On Saturday, he performed in Omaha at the American Heart Association's largest Heart Walk, where he sang and shared his story of surviving a heart attack in January. Today, he will come together with LoCash and Russell Dickerson at a Nebraska Farm Aid concert to benefit farmers affected by this year's flooding. Later this year, he will make a third country cruise with country music greats Trace Adkins, Ronnie Milsap, Neal McCoy and dozens of others.

As rich as his musical career has been, the highlights of Weber's career are the moments when he can play with and for friends and family back home in South Dakota. Most of his performances these days are solo acts, but he calls upon Case, who nominated Weber for the Legends of Dakota along with Mechels, to pull together a band for larger performances as often as possible.

"He is such an accomplished songwriter, musician, singer and guitarist. He's definitely been worthy, and it's been a long time coming," the former Night Wing drummer, who also was inducted into the Legends of Dakota on April 28, said. "Other than my wife, Jimmy is my best friend in the world. We have been through a lot together, and I can't think of another musician who is more deserving of that award than him. It couldn't have been any better of a night. ... That was so awesome, not only to just be selected, but to go in together. It's something we will both cherish the rest of our lives."

Drumming out a name for himself

Similar to Weber, Royce Tuffs got his start in country music by invitation from family. Tuffs was exposed to country music from the time he was a toddler, when his father, Mel Tuffs, began playing with The Night Raiders, a Mitchell-based band. He picked up his first drum stick in the fourth grade, and by 13, he was putting the trap set together in school at Woonsocket.

"When I was younger, they forced us to play by music, but as I started to learn the trap set, I played by ear," he said, and his uncle, Al Tuffs, took note.

Al Tuffs was the lead male vocalist for The Night Raiders and invited the teen to a jam session at the Mitchell Moose Lodge, and he was hooked.

"I love making music. I love making people happy. I love when people dance. I feed off their energy," he said.

At 15, Tuffs joined The Choteau Creek Band, of Avon, and played weddings, barn dances, firemen's dances and various other events throughout the region with his dad, who was the band's lead singer.

"Their drummer wanted to retire, so I just kind of fell into his place," said Tuffs, who stayed there for almost 20 years and now lives in Sioux Falls. "Those are some of the best years of my life." Tuffs also played off and on with The Night Raiders before hitting the road with Amarillo, a group of southern musicians. Two years later, he returned to South Dakota and started playing regularly with The Night Raiders.

"It worked out that I joined them later on in life, and I think it worked out better that way," he said.

Over the last 30 years, Tuffs has opened for Williams and Ree, jammed with 38 Special, and played with Alabama guitarist Jeff Cook. These days, Tuffs plays with a variety of bands on occasion, but he isn't an official member of any.

"It's hard to keep one band going, so I play with whomever," he said.

Most of his musician friends, including Mechels, who at one time was married to Al Tuffs, are involved in multiple bands to keep busy, partly because DJs have become more popular than bands for events

"The music industry isn't what it used to be. I hate to say we're a dying breed, but it's almost the case, because I don't see a whole lot of young people getting involved, which is a shame," he said. "Anybody can spin a record or CD, but it takes a lot of talent to produce live music."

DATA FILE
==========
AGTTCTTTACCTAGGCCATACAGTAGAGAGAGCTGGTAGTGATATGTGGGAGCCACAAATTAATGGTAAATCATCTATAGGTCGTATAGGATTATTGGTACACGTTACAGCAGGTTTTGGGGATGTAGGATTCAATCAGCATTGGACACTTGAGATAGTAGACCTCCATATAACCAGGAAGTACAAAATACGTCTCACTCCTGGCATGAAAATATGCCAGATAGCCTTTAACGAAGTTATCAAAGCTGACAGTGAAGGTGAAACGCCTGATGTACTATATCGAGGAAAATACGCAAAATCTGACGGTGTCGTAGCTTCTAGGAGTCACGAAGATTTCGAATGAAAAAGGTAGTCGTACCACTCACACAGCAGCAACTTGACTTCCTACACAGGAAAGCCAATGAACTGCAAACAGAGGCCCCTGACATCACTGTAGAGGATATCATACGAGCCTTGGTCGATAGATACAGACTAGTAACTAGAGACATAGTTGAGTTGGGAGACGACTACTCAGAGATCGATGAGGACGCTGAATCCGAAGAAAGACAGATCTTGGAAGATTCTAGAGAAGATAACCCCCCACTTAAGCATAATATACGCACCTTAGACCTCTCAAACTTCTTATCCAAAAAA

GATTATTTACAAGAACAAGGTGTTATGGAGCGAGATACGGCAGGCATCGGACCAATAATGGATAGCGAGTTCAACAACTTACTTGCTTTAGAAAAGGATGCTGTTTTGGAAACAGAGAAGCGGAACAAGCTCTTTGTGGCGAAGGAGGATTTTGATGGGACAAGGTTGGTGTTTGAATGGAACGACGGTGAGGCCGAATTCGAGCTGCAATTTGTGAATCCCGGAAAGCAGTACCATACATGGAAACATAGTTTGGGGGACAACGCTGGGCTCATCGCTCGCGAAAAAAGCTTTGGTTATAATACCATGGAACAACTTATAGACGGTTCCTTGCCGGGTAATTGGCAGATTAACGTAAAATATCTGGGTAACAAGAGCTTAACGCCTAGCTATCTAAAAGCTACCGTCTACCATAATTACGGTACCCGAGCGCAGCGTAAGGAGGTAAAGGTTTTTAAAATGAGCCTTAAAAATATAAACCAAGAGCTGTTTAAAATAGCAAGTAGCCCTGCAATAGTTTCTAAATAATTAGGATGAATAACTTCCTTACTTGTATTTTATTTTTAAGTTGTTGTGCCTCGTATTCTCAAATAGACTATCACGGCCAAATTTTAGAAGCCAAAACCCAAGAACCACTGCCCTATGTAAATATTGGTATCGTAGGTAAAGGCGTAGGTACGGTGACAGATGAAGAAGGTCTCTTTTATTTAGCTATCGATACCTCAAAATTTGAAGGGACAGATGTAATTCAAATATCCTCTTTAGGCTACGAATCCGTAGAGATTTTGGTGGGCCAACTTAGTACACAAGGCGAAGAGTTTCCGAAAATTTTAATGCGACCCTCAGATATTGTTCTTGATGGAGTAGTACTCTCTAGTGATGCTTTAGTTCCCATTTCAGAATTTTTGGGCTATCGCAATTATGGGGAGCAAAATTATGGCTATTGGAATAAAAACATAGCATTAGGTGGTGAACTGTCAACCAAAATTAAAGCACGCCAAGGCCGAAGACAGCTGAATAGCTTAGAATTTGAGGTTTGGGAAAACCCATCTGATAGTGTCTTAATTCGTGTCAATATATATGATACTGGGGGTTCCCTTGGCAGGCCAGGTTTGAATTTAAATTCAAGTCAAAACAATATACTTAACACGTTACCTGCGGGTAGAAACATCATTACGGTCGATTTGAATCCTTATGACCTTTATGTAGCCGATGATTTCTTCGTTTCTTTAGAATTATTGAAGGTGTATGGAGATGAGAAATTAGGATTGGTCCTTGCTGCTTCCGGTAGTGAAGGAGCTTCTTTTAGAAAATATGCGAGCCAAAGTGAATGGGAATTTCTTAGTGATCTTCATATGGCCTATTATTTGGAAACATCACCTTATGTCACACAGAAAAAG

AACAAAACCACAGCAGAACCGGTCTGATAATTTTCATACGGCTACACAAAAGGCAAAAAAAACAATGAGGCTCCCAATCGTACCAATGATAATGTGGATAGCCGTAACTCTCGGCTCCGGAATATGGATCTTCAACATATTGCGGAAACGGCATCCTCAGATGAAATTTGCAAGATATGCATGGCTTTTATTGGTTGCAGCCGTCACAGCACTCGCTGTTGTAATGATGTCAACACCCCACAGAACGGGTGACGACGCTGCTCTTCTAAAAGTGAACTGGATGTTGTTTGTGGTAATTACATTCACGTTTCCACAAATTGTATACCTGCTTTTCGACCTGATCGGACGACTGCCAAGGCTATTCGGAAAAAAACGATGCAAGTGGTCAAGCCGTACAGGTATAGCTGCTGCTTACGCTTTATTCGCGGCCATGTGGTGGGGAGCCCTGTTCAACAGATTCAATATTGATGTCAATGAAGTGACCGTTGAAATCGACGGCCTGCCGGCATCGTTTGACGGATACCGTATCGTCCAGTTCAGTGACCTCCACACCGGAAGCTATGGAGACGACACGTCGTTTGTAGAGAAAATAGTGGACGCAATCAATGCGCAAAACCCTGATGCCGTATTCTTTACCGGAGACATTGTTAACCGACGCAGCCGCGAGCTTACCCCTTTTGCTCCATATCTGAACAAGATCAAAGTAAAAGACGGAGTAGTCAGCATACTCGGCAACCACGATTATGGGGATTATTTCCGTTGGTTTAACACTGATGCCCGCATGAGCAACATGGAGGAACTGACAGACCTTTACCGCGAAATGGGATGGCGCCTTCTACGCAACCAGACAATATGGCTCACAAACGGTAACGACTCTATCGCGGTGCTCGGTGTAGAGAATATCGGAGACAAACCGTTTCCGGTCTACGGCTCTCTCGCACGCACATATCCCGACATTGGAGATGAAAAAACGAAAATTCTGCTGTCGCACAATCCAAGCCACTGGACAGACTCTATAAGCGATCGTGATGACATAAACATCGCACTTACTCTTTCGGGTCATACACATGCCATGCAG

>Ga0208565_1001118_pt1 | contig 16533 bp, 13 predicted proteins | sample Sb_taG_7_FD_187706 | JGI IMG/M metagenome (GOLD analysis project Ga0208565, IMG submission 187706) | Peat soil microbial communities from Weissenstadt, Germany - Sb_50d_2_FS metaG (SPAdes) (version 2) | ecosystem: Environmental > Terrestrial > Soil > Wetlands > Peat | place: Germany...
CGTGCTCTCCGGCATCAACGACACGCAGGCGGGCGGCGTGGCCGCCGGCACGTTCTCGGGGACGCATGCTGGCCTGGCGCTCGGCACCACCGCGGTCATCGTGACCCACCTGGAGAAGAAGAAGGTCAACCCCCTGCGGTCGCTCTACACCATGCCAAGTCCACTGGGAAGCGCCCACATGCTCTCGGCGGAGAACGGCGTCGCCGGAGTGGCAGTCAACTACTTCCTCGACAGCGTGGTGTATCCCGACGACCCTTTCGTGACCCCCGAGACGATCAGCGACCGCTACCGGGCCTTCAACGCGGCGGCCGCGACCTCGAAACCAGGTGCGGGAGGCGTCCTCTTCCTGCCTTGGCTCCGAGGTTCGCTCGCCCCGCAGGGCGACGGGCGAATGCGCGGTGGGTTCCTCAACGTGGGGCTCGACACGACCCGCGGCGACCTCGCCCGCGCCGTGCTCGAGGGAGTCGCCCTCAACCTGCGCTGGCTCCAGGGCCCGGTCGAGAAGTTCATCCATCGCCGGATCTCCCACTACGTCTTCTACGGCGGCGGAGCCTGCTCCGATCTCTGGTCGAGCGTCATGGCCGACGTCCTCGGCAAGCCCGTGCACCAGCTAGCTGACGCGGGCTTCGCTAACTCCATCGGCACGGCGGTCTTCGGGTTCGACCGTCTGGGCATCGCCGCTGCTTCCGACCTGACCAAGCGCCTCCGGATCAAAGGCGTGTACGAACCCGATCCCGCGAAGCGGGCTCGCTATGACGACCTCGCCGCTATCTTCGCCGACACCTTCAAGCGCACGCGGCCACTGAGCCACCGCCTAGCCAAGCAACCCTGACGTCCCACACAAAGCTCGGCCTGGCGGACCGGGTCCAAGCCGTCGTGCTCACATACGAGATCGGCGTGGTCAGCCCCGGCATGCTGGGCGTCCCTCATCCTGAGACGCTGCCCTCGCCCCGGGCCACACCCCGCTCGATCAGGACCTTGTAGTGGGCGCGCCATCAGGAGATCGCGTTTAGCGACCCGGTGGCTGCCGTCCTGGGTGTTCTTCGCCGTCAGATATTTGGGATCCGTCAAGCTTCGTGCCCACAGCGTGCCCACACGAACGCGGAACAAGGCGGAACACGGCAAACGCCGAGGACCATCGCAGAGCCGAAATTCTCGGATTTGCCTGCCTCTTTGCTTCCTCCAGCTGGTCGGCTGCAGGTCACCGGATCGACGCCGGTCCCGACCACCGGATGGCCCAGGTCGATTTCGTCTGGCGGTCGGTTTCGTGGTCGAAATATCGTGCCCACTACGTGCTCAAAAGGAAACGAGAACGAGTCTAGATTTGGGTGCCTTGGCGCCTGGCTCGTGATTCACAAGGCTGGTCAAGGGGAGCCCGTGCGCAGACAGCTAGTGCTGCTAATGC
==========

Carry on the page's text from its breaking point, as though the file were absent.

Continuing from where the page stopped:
Another factor in the decline in the local music scene, he said, can be attributed to a crackdown on drunk drivers.

"Back in the day, people used to drive 100 miles to see a band, but they don't do that anymore. I don't want to meet a drunk driver on the road, but the cops' idea of drunk and mine are completely different," he said. "They have just scared people to the point that they just don't want to go and do anything, and with people on their phones and computers ... it's a dying thing."

Organizations like Legends of Dakota are making an effort to keep live music alive in the area, but Tuffs said there aren't many places that welcome live bands routinely any more in the local area, and family life is more important to him than making a name on the music scene.

"The love of music is one thing, but the love of your family and having your weekends is another," he said. "My wife has been really understanding, but she has only known me since I've been playing locally."

Tuffs, who has been married 18 years, has three children and recently opened a trucking company with his brother, and it takes a bit more money to coax him onto the road these days.

Mechels said she hoped Tuffs will return to music more permanently in the future.

"His talent will be there after the kids leave home, and he will be able to go back to drumming if he wants to," she said, adding that his fellow performers miss him. "He's the easiest drummer I've ever worked with, because he will lead you into the verse, he'll lead you to the chorus, and he will lead you right out of the song."

Though he is mostly known for his drumming, Tuffs also has been known to sing backup or lead vocals.

"It's very hard to find singing drummers," Mechels said.

Tuffs shared his induction show with his cousin and 2018 inductee Vance Tuffs, whom he credits with getting him into the music scene.

"Vance was a big inspiration for me. He took me around to gigs before I was really supposed to be in bars," he laughed.

Much of Vance Tuffs' family missed his induction show last year due to a family emergency, so Mechels said it was fitting that he share the stage with his cousin this time. She and Al Tuffs also were onstage as The Night Raiders for the show, but "Al and I didn't sing," Mechels said. "It was about the boys."

The Night Raiders, who originally were based in Mitchell, will return to the Mitchell Moose Lodge for an open performance July 13 in honor of Ron "Pete" Peterson, who was a member of The Longhorn Trio with Al Tuffs.